Once last year, I had travelled to Mumbai on the train. When the railway made its way through slum areas I was wide-eyed at the extents human living could degrade to. Between the tin homes, piles of garbage had been collected. Dogs were searching for food among them. All the narrow lanes were dirty and from where I sat by the window I could look down and see plastics lying along the track. The people there were visibly thin, weak and decrepit. I kept wondering how these people live like this.
Sanitation is a very important part of human existence. It is a major factor on which health depends. Without sanitation, it is difficult to survive. Ilness would start burying its roots in us. The Harappan civilization is known to have been destroyed by collection of waste and unhygienic drainage system. I don’t know how much more or less worse it was then the sight in those slums mentioned above, but one thing is certain –It’s time we realize that lack of sanitation can ruin our lives. And we need to find ways to tackle them.
- Start early–
At what age you come across a topic makes a big difference. If a person keeps throwing banana covers out of bus and car windows until the age of 40, he is never likely to change. But if the issue of sanitation gets introduced to children when they are as young as 5 or 6, they will not see it as an external issue only reserved for speeches, essays and missions like ‘Swachcha Barat Abhiyan’ to which they have a total apathy. Instead they will link it to day-to-day life.
2. What about pets?–
For one reason I wish I didn’t have to say this. Like my parents, I too am a pet lover. We had our own pet dogs, while staying in the village. But since our move to the city, we haven’t domesticated any. In my opinion, pets in the cities create a problem for both owners and other people. For instance, in our own city walking on foot has become very difficult, especially after evening. Dogs have defecated everywhere. It’s true that many of these are street dogs. But with regard to those which are domesticated, it’s to be said that pets are better not kept in cities. But pet-lovers, while the decision is in your hand, remember that this kind of life is also not good for your beloved companions. They need free-spaces to run and play which they can never get here.
3. Proper sewerage–
If the original sewerage system of a given place is poor, then mere improvements in this regard can decrease diarrhea cases by about 30 to 60%. As per National Family Health Survey-3 (2005-2006) 52.8% households had better sanitation facilities while 41% still had no latrines within the house, among which 24.2% used public toilets and the rest, 16.8% defecated in the open. In stated such as Andhra Pradesh, Bangalore, Karnataka, Hyderabad, etc. half or more than half of the cities were found to have neiher sewerage systems nor running water. As we all know open defication is a major cause for diseases, the government must make it a point to see that as many houses as possible have laterines connected to a proper closed sewarage lines.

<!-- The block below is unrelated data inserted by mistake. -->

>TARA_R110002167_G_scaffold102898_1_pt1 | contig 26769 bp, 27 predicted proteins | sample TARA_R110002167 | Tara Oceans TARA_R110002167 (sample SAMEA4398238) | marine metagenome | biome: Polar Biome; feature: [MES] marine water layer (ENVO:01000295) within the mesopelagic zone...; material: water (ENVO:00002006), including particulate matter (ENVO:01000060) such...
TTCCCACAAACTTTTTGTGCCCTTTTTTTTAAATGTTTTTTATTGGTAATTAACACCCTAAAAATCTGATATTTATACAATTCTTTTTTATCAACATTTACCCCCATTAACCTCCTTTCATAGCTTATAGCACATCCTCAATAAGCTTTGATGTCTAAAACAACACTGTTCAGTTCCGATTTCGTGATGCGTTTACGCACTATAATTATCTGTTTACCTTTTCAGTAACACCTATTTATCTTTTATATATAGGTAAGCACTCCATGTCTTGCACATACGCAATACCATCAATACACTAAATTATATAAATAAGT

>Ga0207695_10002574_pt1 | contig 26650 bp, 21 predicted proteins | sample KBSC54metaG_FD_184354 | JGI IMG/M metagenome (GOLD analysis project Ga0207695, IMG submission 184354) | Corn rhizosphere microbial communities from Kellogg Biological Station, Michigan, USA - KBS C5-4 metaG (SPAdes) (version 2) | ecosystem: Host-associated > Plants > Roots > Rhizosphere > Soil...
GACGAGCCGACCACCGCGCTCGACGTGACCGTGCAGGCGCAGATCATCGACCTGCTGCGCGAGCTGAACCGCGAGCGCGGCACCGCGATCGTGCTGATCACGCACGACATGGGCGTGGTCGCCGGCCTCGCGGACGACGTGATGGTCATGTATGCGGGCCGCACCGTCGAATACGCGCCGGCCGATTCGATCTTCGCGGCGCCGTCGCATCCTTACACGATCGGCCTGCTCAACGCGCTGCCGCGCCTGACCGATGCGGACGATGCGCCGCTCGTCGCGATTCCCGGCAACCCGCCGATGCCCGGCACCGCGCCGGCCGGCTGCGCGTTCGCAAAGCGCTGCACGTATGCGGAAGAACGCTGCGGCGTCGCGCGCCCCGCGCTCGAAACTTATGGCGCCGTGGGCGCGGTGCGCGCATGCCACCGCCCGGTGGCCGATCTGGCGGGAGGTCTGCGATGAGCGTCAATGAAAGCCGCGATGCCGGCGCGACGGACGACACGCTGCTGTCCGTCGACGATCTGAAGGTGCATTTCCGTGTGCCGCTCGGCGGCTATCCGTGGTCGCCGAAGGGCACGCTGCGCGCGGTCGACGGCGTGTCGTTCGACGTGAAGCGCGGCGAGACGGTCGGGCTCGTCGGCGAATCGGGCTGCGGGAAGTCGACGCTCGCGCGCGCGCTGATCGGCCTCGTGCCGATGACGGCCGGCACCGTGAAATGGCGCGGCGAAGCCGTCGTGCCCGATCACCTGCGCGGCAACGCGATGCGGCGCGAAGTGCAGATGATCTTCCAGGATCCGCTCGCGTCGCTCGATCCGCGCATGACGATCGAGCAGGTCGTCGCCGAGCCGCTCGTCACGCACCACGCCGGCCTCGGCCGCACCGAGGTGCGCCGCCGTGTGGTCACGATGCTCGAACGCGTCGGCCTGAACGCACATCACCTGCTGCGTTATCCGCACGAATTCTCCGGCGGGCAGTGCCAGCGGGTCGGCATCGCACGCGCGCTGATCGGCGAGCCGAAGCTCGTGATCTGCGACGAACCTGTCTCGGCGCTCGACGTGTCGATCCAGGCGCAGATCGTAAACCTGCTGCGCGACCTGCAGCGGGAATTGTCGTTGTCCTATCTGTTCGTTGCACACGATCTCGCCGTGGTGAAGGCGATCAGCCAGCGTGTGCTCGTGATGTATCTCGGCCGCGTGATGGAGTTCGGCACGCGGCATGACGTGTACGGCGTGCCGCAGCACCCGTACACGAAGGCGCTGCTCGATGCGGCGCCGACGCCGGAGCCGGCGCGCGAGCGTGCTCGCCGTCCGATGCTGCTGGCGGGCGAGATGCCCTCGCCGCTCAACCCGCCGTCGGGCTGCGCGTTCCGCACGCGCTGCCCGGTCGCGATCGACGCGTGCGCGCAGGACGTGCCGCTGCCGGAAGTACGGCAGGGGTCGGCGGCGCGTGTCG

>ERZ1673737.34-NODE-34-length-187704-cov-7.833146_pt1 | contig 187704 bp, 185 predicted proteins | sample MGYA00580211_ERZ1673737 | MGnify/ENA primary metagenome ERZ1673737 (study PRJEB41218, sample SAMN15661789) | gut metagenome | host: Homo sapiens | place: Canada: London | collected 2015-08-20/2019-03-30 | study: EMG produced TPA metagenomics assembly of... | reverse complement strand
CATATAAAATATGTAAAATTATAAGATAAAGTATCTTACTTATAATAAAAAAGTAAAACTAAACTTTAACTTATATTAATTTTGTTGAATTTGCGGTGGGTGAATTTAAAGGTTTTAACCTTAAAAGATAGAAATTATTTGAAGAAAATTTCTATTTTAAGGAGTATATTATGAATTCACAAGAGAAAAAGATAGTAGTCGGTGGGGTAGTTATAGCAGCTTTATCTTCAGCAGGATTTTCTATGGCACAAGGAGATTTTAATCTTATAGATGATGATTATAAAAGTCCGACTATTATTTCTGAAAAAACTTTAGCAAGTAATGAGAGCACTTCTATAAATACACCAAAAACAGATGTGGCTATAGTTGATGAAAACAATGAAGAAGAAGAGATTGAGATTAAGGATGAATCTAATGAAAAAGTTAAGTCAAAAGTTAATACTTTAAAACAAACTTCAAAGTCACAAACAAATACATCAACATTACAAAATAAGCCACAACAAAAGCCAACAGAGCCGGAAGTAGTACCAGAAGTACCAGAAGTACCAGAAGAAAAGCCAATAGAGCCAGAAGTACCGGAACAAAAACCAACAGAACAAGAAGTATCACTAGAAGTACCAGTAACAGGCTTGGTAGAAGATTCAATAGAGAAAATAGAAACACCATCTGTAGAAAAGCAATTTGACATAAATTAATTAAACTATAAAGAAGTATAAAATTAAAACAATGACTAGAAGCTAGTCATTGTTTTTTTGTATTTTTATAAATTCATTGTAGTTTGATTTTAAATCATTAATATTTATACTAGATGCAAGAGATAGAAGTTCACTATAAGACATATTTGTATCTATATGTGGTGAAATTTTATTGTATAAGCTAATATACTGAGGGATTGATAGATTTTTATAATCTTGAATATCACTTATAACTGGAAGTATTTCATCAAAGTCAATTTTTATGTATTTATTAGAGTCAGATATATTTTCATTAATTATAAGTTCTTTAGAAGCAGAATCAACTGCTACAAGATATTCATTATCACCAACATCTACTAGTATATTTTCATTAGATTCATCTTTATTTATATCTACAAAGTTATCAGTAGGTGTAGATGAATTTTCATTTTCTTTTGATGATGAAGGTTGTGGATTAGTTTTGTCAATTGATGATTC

4. Wrong ways of garbage disposal–
A small pond very near to my place has turned almost black with disposal of garbage. It is choking with plastic bags, bins, rags and bottles. During the rainy season, it is a breeding ground for mosquitoes which is why diseases like dengue and malaria are on the rise here. Garbage heaped on the roads can attracts houseflies. The municipal corporations should take proper steps. Plastic garbage can be recycled while organic waste may be turned into compost. Not only will a productive activity take place, but also sanitation will be better maintained.
5. Cleaning of rivers–
In many villages of our country the rivers are the main source of water. They fish for fiood, drink water from them and irrigate their lands with this water. But use of rivers for disposal of garbage and chemical waste has led to their polluting. The water of many rivers like Ganga, Narmada, etc. have become very dirty and unfit for human consumption. Therefore, the government must set aside a certain amount for the cleaning of rivers and encourage people to keept them clean for themselves.
6. Use of media–
Media, these days is accessible to almost all the people throgh newspaper, radio, telivision, internet, etc. This could therefore play a major role in improving sanitation. Studies should be made on the state of sanitation in different parts of India and broadcasted on major channels. Reports should be published on this issue in newspapers. In this way, it will become a topic of national importance and more people will be drawn towards it.
7.Public meetings and cleanliness rallies
While government has a duty to look after sanitation, first and foremost are the citizens of our country. As is often said ‘there is strength in unity.’ Therefore ordinary people should rise up anf face the problem that lac of sanitation has caused. Public meetings, discussions and sppeches must be arranged. Ordinary people shold go on rallies and together clean their newighbourhoods, streeets and roads. As more people will sympathize with this issue, it will gain more streangth.
However, while writing this essay I am repeatedly reminded of the slums in Mumbai. For me sanitation will actually be implemented only when it reaches all these poor people and not just the rich living in posche localities. Then we will be raising the standards of the people and help to better the lives and health status of all.
Author Bio : Ananya Aloke, 14 years old girl from Virar, India.A participant of International Essay Competition, November.